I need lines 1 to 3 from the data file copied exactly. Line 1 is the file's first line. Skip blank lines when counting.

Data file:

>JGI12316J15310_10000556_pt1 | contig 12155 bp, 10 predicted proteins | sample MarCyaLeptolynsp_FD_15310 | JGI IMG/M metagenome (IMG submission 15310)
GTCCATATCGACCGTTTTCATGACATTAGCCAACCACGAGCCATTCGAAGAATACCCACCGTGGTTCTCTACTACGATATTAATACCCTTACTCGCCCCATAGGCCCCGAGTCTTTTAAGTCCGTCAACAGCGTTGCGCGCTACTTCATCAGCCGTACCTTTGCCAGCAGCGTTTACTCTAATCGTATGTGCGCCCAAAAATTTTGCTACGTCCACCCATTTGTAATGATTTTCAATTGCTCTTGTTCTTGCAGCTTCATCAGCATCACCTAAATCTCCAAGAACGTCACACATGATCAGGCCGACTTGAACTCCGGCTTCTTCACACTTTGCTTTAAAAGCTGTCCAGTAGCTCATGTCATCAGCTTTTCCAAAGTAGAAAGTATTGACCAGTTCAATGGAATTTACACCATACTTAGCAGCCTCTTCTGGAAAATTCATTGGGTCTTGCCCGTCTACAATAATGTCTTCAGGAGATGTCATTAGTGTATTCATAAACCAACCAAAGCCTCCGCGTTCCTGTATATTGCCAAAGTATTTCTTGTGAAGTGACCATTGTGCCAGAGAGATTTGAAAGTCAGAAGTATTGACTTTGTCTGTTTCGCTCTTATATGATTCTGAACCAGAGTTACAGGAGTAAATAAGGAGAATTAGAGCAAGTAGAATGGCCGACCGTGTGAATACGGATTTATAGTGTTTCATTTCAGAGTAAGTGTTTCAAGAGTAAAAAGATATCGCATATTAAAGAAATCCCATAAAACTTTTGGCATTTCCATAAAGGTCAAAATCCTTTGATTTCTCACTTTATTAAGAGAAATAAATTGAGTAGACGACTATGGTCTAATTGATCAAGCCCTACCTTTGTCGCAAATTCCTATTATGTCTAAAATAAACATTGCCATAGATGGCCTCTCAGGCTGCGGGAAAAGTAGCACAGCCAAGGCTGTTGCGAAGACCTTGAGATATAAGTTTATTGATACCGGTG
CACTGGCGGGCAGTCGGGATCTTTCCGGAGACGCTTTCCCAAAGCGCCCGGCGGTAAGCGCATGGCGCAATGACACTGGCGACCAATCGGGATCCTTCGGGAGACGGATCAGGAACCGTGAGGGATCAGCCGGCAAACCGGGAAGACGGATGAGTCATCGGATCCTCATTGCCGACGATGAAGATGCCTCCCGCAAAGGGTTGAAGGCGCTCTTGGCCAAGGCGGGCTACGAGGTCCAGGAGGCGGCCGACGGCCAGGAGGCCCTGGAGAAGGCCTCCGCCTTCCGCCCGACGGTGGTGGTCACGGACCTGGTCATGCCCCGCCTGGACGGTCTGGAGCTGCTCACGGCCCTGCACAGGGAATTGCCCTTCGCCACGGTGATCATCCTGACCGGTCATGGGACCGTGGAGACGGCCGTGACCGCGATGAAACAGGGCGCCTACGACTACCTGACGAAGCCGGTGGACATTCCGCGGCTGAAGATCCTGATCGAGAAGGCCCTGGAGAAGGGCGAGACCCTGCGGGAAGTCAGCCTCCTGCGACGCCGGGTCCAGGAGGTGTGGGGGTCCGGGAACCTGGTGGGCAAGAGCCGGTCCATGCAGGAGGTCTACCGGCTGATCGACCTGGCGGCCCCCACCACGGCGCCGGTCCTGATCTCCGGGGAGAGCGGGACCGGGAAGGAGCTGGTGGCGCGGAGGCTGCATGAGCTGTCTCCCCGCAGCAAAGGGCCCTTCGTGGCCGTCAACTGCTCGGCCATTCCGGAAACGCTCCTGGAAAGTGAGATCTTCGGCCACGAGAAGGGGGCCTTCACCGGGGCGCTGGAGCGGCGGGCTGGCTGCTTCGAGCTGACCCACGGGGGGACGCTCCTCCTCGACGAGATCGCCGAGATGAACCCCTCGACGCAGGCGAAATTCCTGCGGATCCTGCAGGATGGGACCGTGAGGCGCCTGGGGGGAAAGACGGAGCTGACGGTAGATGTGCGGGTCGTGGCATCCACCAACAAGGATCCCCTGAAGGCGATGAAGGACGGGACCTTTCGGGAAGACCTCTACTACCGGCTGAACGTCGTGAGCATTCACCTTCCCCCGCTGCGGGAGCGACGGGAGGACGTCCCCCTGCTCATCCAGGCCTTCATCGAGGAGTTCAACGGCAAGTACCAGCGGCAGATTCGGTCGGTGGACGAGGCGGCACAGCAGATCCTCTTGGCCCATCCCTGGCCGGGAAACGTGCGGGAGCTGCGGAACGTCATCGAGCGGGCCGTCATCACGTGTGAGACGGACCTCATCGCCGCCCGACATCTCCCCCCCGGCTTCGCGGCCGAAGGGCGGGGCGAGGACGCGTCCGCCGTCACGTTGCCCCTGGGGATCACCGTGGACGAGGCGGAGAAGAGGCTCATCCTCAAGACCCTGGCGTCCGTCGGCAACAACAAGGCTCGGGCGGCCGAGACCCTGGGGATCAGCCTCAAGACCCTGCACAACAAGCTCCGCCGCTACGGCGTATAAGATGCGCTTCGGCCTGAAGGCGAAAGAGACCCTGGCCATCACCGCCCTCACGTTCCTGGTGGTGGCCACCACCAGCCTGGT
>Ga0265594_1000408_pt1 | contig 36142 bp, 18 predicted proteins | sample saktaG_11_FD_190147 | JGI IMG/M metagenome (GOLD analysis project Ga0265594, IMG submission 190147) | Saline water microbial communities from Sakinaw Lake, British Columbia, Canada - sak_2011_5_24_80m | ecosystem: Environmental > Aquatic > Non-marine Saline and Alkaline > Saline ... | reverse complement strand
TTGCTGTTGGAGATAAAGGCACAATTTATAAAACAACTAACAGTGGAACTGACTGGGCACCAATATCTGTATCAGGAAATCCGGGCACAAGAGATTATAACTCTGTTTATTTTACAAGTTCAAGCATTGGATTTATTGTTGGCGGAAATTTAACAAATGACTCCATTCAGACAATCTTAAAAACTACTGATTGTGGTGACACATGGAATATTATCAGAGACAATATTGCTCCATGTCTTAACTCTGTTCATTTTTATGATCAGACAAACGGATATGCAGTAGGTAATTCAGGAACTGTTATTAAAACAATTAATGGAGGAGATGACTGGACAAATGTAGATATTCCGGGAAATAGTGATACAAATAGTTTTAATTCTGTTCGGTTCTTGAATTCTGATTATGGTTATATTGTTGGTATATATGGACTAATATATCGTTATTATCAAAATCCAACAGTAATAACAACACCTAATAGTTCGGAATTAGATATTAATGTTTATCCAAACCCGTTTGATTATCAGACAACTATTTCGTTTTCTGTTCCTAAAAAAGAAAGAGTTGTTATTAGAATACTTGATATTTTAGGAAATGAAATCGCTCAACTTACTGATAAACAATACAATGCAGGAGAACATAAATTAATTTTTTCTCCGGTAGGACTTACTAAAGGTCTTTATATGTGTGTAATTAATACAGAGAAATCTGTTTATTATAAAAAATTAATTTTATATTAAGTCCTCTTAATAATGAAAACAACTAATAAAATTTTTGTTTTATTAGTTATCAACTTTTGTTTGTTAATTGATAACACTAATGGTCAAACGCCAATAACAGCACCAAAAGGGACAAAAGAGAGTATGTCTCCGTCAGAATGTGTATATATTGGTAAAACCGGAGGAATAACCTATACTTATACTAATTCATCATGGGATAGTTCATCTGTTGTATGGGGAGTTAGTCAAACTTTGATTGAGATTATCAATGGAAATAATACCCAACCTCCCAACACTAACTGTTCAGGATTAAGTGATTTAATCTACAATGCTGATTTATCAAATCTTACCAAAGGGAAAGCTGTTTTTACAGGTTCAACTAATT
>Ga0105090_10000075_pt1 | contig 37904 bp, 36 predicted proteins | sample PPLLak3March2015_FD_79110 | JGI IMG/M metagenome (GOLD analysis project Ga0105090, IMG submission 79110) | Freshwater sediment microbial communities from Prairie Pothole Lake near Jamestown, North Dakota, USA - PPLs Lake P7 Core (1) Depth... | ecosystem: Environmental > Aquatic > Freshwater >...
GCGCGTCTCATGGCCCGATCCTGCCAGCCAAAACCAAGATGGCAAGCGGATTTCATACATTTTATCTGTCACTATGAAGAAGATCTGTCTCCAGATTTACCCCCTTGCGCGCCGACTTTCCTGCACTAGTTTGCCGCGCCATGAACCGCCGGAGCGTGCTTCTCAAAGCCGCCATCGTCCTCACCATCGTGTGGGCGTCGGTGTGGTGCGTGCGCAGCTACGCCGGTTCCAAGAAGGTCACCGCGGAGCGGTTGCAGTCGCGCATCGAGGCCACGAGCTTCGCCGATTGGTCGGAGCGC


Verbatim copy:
>JGI12316J15310_10000556_pt1 | contig 12155 bp, 10 predicted proteins | sample MarCyaLeptolynsp_FD_15310 | JGI IMG/M metagenome (IMG submission 15310)
GTCCATATCGACCGTTTTCATGACATTAGCCAACCACGAGCCATTCGAAGAATACCCACCGTGGTTCTCTACTACGATATTAATACCCTTACTCGCCCCATAGGCCCCGAGTCTTTTAAGTCCGTCAACAGCGTTGCGCGCTACTTCATCAGCCGTACCTTTGCCAGCAGCGTTTACTCTAATCGTATGTGCGCCCAAAAATTTTGCTACGTCCACCCATTTGTAATGATTTTCAATTGCTCTTGTTCTTGCAGCTTCATCAGCATCACCTAAATCTCCAAGAACGTCACACATGATCAGGCCGACTTGAACTCCGGCTTCTTCACACTTTGCTTTAAAAGCTGTCCAGTAGCTCATGTCATCAGCTTTTCCAAAGTAGAAAGTATTGACCAGTTCAATGGAATTTACACCATACTTAGCAGCCTCTTCTGGAAAATTCATTGGGTCTTGCCCGTCTACAATAATGTCTTCAGGAGATGTCATTAGTGTATTCATAAACCAACCAAAGCCTCCGCGTTCCTGTATATTGCCAAAGTATTTCTTGTGAAGTGACCATTGTGCCAGAGAGATTTGAAAGTCAGAAGTATTGACTTTGTCTGTTTCGCTCTTATATGATTCTGAACCAGAGTTACAGGAGTAAATAAGGAGAATTAGAGCAAGTAGAATGGCCGACCGTGTGAATACGGATTTATAGTGTTTCATTTCAGAGTAAGTGTTTCAAGAGTAAAAAGATATCGCATATTAAAGAAATCCCATAAAACTTTTGGCATTTCCATAAAGGTCAAAATCCTTTGATTTCTCACTTTATTAAGAGAAATAAATTGAGTAGACGACTATGGTCTAATTGATCAAGCCCTACCTTTGTCGCAAATTCCTATTATGTCTAAAATAAACATTGCCATAGATGGCCTCTCAGGCTGCGGGAAAAGTAGCACAGCCAAGGCTGTTGCGAAGACCTTGAGATATAAGTTTATTGATACCGGTG
CACTGGCGGGCAGTCGGGATCTTTCCGGAGACGCTTTCCCAAAGCGCCCGGCGGTAAGCGCATGGCGCAATGACACTGGCGACCAATCGGGATCCTTCGGGAGACGGATCAGGAACCGTGAGGGATCAGCCGGCAAACCGGGAAGACGGATGAGTCATCGGATCCTCATTGCCGACGATGAAGATGCCTCCCGCAAAGGGTTGAAGGCGCTCTTGGCCAAGGCGGGCTACGAGGTCCAGGAGGCGGCCGACGGCCAGGAGGCCCTGGAGAAGGCCTCCGCCTTCCGCCCGACGGTGGTGGTCACGGACCTGGTCATGCCCCGCCTGGACGGTCTGGAGCTGCTCACGGCCCTGCACAGGGAATTGCCCTTCGCCACGGTGATCATCCTGACCGGTCATGGGACCGTGGAGACGGCCGTGACCGCGATGAAACAGGGCGCCTACGACTACCTGACGAAGCCGGTGGACATTCCGCGGCTGAAGATCCTGATCGAGAAGGCCCTGGAGAAGGGCGAGACCCTGCGGGAAGTCAGCCTCCTGCGACGCCGGGTCCAGGAGGTGTGGGGGTCCGGGAACCTGGTGGGCAAGAGCCGGTCCATGCAGGAGGTCTACCGGCTGATCGACCTGGCGGCCCCCACCACGGCGCCGGTCCTGATCTCCGGGGAGAGCGGGACCGGGAAGGAGCTGGTGGCGCGGAGGCTGCATGAGCTGTCTCCCCGCAGCAAAGGGCCCTTCGTGGCCGTCAACTGCTCGGCCATTCCGGAAACGCTCCTGGAAAGTGAGATCTTCGGCCACGAGAAGGGGGCCTTCACCGGGGCGCTGGAGCGGCGGGCTGGCTGCTTCGAGCTGACCCACGGGGGGACGCTCCTCCTCGACGAGATCGCCGAGATGAACCCCTCGACGCAGGCGAAATTCCTGCGGATCCTGCAGGATGGGACCGTGAGGCGCCTGGGGGGAAAGACGGAGCTGACGGTAGATGTGCGGGTCGTGGCATCCACCAACAAGGATCCCCTGAAGGCGATGAAGGACGGGACCTTTCGGGAAGACCTCTACTACCGGCTGAACGTCGTGAGCATTCACCTTCCCCCGCTGCGGGAGCGACGGGAGGACGTCCCCCTGCTCATCCAGGCCTTCATCGAGGAGTTCAACGGCAAGTACCAGCGGCAGATTCGGTCGGTGGACGAGGCGGCACAGCAGATCCTCTTGGCCCATCCCTGGCCGGGAAACGTGCGGGAGCTGCGGAACGTCATCGAGCGGGCCGTCATCACGTGTGAGACGGACCTCATCGCCGCCCGACATCTCCCCCCCGGCTTCGCGGCCGAAGGGCGGGGCGAGGACGCGTCCGCCGTCACGTTGCCCCTGGGGATCACCGTGGACGAGGCGGAGAAGAGGCTCATCCTCAAGACCCTGGCGTCCGTCGGCAACAACAAGGCTCGGGCGGCCGAGACCCTGGGGATCAGCCTCAAGACCCTGCACAACAAGCTCCGCCGCTACGGCGTATAAGATGCGCTTCGGCCTGAAGGCGAAAGAGACCCTGGCCATCACCGCCCTCACGTTCCTGGTGGTGGCCACCACCAGCCTGGT